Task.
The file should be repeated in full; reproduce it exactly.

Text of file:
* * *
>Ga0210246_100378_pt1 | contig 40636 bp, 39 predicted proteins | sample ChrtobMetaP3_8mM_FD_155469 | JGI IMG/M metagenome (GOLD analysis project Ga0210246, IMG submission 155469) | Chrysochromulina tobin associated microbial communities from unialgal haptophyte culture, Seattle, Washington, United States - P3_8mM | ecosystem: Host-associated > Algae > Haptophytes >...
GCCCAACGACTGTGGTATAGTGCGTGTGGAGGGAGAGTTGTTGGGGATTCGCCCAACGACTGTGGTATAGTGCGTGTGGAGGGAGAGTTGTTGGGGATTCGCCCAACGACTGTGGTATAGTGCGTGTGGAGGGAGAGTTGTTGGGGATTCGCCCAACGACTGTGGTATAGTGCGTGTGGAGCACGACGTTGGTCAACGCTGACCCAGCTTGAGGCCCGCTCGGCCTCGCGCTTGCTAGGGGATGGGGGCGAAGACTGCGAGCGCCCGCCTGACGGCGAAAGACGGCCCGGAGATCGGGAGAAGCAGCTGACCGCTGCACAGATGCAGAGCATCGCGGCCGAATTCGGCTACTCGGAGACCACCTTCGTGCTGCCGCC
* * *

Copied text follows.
>Ga0210246_100378_pt1 | contig 40636 bp, 39 predicted proteins | sample ChrtobMetaP3_8mM_FD_155469 | JGI IMG/M metagenome (GOLD analysis project Ga0210246, IMG submission 155469) | Chrysochromulina tobin associated microbial communities from unialgal haptophyte culture, Seattle, Washington, United States - P3_8mM | ecosystem: Host-associated > Algae > Haptophytes >...
GCCCAACGACTGTGGTATAGTGCGTGTGGAGGGAGAGTTGTTGGGGATTCGCCCAACGACTGTGGTATAGTGCGTGTGGAGGGAGAGTTGTTGGGGATTCGCCCAACGACTGTGGTATAGTGCGTGTGGAGGGAGAGTTGTTGGGGATTCGCCCAACGACTGTGGTATAGTGCGTGTGGAGCACGACGTTGGTCAACGCTGACCCAGCTTGAGGCCCGCTCGGCCTCGCGCTTGCTAGGGGATGGGGGCGAAGACTGCGAGCGCCCGCCTGACGGCGAAAGACGGCCCGGAGATCGGGAGAAGCAGCTGACCGCTGCACAGATGCAGAGCATCGCGGCCGAATTCGGCTACTCGGAGACCACCTTCGTGCTGCCGCC